Engine: 140- horsepower, 1.8 liter inline 4
Transmission: 5-Speed Manual
EPA Mileage: 25 city/29 highway
Tested Price: $22,450
The situation with the pedal placement is the same problem I had with my sister’s 1985 CRX – the accelerator was too close, but if I moved back, the clutch was too far away to push in all the way. Considering the number of people who have bought and enjoyed both cars, I’m wondering if it’s a physical-build issue. I’m average height with a long torso and short legs. Is that the problem? Anyone else ever have this problem?
Thank you for sharing your perspective on this fun looking automobile that I hope to drive someday. I assume the reliability is pretty good to boot! Thank goodness for cruise control being an option.
I had one of these, in red. It was a terrific car and, although some derided its appearance as too feminine, I thought it was just right, certainly better than the next generation which, to me, was bland.
The one thing about the styling that I didn’t think was too great was that dumb trunk hump. I guess it was there to accomodate the CHMSL but it seems like they could have come up with a better solution to keep the trunk lid flat.
“… I’m average height with a long torso and short legs. Is that the problem? Anyone else ever have this problem? … ”
Hi Adam, As a friend once said, “Average is an odd concept; put one foot in boiling water and the other in ice water, and on average, you’re comfortable”.
I wear 34 inch inseam jeans and stand (or used to stand) about 6′ 1″.
In my 1999 silver Miata I fit just about as well as one could hope in such a small car and I need to stretch my left foot in order to floor the clutch. My driver’s seat is always all the way back and reclined as far as possible up against the rear bulkhead.
In prefer to use the Tacoma on high speed interstate trips because the noise and harshness of the MX-5 gets old fast – and this is with the 14″ wheels that permit the use of tires with a good amount of cushioning sidewall.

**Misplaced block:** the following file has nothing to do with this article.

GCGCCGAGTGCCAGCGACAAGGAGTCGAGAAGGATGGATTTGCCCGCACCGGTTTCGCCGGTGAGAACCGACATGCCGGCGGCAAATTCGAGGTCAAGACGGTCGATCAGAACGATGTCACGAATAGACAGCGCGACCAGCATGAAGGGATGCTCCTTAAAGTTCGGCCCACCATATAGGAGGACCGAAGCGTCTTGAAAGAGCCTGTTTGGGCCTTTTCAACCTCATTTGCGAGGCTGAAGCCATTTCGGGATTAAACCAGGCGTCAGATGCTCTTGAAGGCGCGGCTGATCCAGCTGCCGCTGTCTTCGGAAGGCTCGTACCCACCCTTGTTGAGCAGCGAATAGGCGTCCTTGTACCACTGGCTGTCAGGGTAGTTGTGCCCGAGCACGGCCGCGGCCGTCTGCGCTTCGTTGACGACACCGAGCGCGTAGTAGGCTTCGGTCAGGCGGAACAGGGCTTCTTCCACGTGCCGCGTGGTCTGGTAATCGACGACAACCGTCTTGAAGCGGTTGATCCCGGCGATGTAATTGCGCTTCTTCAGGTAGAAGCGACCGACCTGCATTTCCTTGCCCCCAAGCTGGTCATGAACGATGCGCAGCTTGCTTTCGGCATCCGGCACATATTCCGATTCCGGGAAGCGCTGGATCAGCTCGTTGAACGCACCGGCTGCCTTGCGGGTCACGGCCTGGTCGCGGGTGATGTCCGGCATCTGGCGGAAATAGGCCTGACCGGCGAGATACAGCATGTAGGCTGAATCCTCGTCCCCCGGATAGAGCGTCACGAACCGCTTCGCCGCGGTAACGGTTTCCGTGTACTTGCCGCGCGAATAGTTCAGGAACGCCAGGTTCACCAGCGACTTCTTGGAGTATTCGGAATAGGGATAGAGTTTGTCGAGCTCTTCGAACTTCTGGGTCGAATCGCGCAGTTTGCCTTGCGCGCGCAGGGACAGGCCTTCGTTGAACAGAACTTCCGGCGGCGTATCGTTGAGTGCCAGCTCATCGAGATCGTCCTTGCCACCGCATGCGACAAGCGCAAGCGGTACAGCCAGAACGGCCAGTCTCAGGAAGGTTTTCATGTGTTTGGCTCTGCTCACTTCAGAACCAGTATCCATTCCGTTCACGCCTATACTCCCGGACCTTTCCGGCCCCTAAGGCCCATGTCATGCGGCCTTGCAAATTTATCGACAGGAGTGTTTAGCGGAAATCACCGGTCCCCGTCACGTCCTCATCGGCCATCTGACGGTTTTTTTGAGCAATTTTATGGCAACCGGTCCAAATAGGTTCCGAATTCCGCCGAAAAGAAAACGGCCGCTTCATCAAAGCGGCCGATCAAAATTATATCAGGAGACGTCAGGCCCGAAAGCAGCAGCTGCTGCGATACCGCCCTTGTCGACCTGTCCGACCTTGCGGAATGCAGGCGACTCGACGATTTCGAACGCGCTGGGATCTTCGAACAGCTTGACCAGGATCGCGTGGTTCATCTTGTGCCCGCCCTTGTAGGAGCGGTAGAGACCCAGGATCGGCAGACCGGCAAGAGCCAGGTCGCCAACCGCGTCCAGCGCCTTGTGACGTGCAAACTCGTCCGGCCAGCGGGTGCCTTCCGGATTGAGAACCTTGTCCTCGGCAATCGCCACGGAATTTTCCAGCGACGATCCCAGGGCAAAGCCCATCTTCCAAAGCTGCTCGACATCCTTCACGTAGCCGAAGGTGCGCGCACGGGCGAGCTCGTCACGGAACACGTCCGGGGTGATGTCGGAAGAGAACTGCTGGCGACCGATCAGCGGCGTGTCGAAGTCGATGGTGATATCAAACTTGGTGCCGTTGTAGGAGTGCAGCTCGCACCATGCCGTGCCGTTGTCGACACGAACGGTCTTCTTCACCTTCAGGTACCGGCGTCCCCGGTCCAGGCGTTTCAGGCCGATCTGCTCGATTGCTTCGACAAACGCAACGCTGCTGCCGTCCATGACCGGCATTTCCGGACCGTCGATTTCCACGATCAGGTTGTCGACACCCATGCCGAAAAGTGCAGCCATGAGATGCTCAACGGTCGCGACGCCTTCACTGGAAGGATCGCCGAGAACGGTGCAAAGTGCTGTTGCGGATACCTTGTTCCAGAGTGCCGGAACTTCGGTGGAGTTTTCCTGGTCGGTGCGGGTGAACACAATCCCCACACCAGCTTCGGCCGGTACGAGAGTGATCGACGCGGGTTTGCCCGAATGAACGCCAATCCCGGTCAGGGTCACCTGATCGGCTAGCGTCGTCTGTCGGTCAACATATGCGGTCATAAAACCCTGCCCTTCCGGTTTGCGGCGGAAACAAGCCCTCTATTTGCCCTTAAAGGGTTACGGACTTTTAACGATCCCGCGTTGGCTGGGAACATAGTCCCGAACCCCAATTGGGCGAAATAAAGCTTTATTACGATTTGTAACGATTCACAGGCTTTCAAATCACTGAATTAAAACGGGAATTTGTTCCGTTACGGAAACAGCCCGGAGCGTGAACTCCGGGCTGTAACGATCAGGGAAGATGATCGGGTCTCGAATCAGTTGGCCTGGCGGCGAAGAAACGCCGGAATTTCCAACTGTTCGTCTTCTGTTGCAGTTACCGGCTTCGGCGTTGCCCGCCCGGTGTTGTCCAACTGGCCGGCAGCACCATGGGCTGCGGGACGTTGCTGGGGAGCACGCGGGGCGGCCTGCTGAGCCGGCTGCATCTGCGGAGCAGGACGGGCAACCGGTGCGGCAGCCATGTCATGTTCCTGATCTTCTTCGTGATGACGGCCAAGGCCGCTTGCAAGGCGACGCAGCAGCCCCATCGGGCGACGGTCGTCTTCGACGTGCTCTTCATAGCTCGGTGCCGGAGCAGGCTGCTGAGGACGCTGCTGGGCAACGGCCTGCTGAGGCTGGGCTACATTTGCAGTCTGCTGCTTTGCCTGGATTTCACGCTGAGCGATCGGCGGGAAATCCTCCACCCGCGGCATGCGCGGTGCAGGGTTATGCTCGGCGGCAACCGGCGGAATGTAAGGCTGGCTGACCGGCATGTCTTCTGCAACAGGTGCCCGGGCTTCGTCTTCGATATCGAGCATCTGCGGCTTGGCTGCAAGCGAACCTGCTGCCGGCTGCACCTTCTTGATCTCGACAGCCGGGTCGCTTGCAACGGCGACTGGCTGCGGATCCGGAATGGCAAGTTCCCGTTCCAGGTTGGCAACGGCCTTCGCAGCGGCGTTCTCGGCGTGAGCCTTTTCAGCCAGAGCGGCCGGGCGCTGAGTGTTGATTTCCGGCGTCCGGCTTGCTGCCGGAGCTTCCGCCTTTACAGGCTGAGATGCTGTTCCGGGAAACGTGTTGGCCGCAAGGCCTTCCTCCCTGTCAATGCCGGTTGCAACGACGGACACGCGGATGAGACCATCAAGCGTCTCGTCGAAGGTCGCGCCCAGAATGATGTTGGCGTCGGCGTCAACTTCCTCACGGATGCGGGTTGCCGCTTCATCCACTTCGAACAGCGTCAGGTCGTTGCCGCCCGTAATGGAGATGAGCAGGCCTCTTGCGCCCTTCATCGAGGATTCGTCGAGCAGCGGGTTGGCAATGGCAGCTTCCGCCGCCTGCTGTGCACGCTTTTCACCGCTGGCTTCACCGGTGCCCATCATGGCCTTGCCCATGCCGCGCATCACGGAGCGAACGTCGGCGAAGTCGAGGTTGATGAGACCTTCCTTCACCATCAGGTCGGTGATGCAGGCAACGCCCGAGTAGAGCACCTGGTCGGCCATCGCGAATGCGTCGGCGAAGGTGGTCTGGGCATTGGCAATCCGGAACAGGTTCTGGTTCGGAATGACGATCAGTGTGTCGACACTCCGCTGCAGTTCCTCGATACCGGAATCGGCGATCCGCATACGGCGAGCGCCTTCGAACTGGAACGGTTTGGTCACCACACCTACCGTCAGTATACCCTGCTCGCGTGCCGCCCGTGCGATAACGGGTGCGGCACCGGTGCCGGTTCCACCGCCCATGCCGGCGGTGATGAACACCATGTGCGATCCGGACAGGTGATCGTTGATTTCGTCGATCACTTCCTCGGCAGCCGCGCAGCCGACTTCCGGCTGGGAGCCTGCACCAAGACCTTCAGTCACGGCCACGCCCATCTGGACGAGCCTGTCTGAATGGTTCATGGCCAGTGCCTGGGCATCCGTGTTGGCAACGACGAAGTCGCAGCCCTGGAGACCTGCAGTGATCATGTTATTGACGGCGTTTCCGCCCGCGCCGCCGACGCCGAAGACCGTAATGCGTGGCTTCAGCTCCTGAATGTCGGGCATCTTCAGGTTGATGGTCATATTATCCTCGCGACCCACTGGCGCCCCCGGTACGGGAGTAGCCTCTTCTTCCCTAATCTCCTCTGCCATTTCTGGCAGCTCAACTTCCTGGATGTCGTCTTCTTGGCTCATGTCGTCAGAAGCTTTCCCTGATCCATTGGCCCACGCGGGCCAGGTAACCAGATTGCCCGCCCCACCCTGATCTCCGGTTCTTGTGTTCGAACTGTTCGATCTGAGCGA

As noted in chapter 13 of my COAL series, I bought the Miata in November 1998 (there was no 1998 Miata, the 1999 Miata NB-1 came out in March of 1998) and is probably one of many such lightly used vehicles that old guys keep in garages for use on twisty back roads when the mood and weather is just right, like Walt Kowalski’s dark green 1972 Gran Torino Sport.
I don’t think Walt took his Torino on any twisty back roads, but I get the idea :-).
I was probably still 5’8″ when I drove this Miata, with a 30″ inseam, but it sounds like you have the same problem. Maybe it just bugs me more than most. I did sit in a new Miata recently, and the pedals were in a more comfortable position than in the NB.
I’m 5’9″ with a 33″ inseam and have the same problem in my NB Miata. The most uncomfortable car I’ve ever driven with this problem was an ’88 Plymouth Horizon with the power brake pedal far too far forward, and an accelerator pedal that was difficult to reach from most any position.
I too owned this gen Miata. My parents used it for a number of years and 150,000 some miles before “upgrading” to the third gen. My dad really misses the NB2. It did beat you up though. Ours had the sport package and wow, after a long ride you’d be stiff!